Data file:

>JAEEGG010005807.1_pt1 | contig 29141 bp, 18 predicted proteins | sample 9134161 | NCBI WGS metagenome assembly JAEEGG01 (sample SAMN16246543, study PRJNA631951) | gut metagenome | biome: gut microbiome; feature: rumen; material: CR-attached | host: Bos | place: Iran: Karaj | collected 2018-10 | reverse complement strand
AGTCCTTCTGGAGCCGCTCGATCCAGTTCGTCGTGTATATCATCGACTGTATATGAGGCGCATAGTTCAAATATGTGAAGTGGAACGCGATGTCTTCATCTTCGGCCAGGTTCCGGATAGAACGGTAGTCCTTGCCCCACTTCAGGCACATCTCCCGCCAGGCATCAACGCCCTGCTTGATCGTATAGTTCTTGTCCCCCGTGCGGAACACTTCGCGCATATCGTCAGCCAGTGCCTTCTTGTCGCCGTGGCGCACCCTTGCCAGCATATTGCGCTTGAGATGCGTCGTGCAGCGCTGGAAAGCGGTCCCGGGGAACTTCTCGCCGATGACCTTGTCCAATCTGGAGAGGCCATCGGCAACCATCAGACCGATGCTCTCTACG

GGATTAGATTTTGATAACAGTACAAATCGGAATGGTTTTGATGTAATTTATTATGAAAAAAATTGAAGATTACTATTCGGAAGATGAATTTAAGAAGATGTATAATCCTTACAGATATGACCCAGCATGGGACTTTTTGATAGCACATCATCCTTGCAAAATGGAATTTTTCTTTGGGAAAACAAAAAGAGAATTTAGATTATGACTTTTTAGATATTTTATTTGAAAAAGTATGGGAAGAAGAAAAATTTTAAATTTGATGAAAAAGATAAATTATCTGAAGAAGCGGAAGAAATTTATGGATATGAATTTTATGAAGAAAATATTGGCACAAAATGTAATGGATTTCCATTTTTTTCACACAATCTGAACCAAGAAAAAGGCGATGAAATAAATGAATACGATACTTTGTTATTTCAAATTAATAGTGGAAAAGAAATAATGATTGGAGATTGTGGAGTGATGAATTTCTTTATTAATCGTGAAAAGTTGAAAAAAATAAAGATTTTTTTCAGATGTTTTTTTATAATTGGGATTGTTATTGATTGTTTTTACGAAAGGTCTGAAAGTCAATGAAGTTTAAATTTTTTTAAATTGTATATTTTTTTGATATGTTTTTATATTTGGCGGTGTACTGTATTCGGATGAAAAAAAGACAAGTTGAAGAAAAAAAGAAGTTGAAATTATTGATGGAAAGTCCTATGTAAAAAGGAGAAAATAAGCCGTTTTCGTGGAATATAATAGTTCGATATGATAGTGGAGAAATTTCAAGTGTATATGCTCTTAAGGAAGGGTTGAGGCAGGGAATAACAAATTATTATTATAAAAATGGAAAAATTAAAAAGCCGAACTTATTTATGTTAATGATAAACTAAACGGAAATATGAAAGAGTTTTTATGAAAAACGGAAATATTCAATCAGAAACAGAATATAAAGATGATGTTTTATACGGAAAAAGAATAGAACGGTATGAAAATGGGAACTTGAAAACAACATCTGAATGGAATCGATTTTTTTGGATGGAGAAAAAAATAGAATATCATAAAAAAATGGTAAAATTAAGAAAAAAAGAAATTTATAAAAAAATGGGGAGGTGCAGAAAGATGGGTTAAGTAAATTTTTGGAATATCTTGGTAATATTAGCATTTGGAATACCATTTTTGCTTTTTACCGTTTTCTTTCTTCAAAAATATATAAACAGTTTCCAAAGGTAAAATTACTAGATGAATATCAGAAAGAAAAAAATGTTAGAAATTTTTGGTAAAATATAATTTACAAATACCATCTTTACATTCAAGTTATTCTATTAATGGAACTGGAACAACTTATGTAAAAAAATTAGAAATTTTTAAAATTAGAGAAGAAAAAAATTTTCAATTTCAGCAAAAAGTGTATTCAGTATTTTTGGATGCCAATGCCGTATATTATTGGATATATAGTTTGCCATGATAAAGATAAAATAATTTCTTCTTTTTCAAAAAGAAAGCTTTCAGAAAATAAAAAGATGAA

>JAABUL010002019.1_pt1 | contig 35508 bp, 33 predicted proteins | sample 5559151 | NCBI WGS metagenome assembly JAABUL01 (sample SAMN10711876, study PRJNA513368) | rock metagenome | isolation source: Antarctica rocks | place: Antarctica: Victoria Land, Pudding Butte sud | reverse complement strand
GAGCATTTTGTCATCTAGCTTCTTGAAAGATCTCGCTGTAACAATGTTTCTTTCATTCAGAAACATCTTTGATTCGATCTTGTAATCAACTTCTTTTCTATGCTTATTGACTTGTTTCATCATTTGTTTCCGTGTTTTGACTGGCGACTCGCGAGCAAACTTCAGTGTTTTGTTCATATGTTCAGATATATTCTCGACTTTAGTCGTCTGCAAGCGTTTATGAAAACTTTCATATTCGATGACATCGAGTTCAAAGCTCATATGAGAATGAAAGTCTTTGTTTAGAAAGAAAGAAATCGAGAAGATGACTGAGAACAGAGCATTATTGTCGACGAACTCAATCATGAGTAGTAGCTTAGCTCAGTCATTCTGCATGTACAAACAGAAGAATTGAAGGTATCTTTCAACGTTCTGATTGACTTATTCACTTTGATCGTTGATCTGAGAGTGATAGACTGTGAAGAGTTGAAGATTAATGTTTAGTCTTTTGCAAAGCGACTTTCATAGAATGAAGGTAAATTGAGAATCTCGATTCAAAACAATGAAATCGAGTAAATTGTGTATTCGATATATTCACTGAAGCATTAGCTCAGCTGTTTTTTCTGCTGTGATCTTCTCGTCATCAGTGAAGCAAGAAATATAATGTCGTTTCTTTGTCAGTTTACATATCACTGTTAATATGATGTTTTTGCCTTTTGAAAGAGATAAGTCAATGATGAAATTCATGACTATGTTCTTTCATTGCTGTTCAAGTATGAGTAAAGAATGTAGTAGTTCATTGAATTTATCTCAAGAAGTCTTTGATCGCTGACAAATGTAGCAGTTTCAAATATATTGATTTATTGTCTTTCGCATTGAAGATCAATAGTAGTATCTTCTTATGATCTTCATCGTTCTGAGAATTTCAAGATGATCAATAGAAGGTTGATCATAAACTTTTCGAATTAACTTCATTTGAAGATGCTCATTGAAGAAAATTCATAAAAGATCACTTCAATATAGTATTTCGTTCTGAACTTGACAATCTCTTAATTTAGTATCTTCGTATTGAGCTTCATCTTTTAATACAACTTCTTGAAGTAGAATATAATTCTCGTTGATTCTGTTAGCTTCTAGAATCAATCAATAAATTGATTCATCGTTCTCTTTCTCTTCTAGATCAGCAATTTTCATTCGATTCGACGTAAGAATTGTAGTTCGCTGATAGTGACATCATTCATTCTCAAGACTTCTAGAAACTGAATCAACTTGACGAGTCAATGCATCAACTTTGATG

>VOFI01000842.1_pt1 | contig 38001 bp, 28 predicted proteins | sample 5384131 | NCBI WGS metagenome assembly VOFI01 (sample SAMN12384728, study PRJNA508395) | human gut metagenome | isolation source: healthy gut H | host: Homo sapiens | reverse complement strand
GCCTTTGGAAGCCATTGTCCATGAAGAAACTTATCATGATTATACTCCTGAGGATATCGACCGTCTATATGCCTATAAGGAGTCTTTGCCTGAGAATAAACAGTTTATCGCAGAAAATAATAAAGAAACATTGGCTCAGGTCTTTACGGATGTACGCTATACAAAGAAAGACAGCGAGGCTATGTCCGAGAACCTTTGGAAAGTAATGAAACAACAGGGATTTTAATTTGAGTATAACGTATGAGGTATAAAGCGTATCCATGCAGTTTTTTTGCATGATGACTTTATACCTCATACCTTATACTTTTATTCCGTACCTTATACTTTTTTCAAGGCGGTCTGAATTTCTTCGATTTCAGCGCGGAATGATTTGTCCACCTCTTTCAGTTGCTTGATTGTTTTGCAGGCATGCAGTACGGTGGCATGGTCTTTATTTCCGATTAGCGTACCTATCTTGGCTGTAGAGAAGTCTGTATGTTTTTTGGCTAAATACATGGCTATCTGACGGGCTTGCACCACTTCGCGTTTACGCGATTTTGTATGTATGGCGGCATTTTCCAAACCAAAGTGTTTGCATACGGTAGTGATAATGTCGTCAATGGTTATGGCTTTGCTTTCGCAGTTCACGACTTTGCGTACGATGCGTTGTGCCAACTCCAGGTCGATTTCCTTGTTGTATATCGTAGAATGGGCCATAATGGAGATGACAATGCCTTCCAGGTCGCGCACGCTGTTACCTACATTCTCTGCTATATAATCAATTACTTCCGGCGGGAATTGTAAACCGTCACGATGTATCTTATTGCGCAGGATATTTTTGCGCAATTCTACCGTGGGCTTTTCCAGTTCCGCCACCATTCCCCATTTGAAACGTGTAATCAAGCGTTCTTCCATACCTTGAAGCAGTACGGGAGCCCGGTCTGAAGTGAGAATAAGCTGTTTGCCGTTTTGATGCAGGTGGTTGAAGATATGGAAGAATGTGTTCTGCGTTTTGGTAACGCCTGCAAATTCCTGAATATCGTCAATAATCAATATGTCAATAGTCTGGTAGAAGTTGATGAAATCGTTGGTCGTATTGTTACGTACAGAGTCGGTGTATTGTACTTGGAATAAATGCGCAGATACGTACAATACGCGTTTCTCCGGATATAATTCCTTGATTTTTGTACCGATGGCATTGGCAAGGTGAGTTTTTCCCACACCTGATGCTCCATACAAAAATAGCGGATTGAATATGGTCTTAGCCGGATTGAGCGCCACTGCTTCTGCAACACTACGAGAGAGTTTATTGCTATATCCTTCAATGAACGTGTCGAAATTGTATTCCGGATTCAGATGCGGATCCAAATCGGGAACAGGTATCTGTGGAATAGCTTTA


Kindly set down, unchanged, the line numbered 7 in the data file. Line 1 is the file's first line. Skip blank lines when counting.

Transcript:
GCCTTTGGAAGCCATTGTCCATGAAGAAACTTATCATGATTATACTCCTGAGGATATCGACCGTCTATATGCCTATAAGGAGTCTTTGCCTGAGAATAAACAGTTTATCGCAGAAAATAATAAAGAAACATTGGCTCAGGTCTTTACGGATGTACGCTATACAAAGAAAGACAGCGAGGCTATGTCCGAGAACCTTTGGAAAGTAATGAAACAACAGGGATTTTAATTTGAGTATAACGTATGAGGTATAAAGCGTATCCATGCAGTTTTTTTGCATGATGACTTTATACCTCATACCTTATACTTTTATTCCGTACCTTATACTTTTTTCAAGGCGGTCTGAATTTCTTCGATTTCAGCGCGGAATGATTTGTCCACCTCTTTCAGTTGCTTGATTGTTTTGCAGGCATGCAGTACGGTGGCATGGTCTTTATTTCCGATTAGCGTACCTATCTTGGCTGTAGAGAAGTCTGTATGTTTTTTGGCTAAATACATGGCTATCTGACGGGCTTGCACCACTTCGCGTTTACGCGATTTTGTATGTATGGCGGCATTTTCCAAACCAAAGTGTTTGCATACGGTAGTGATAATGTCGTCAATGGTTATGGCTTTGCTTTCGCAGTTCACGACTTTGCGTACGATGCGTTGTGCCAACTCCAGGTCGATTTCCTTGTTGTATATCGTAGAATGGGCCATAATGGAGATGACAATGCCTTCCAGGTCGCGCACGCTGTTACCTACATTCTCTGCTATATAATCAATTACTTCCGGCGGGAATTGTAAACCGTCACGATGTATCTTATTGCGCAGGATATTTTTGCGCAATTCTACCGTGGGCTTTTCCAGTTCCGCCACCATTCCCCATTTGAAACGTGTAATCAAGCGTTCTTCCATACCTTGAAGCAGTACGGGAGCCCGGTCTGAAGTGAGAATAAGCTGTTTGCCGTTTTGATGCAGGTGGTTGAAGATATGGAAGAATGTGTTCTGCGTTTTGGTAACGCCTGCAAATTCCTGAATATCGTCAATAATCAATATGTCAATAGTCTGGTAGAAGTTGATGAAATCGTTGGTCGTATTGTTACGTACAGAGTCGGTGTATTGTACTTGGAATAAATGCGCAGATACGTACAATACGCGTTTCTCCGGATATAATTCCTTGATTTTTGTACCGATGGCATTGGCAAGGTGAGTTTTTCCCACACCTGATGCTCCATACAAAAATAGCGGATTGAATATGGTCTTAGCCGGATTGAGCGCCACTGCTTCTGCAACACTACGAGAGAGTTTATTGCTATATCCTTCAATGAACGTGTCGAAATTGTATTCCGGATTCAGATGCGGATCCAAATCGGGAACAGGTATCTGTGGAATAGCTTTA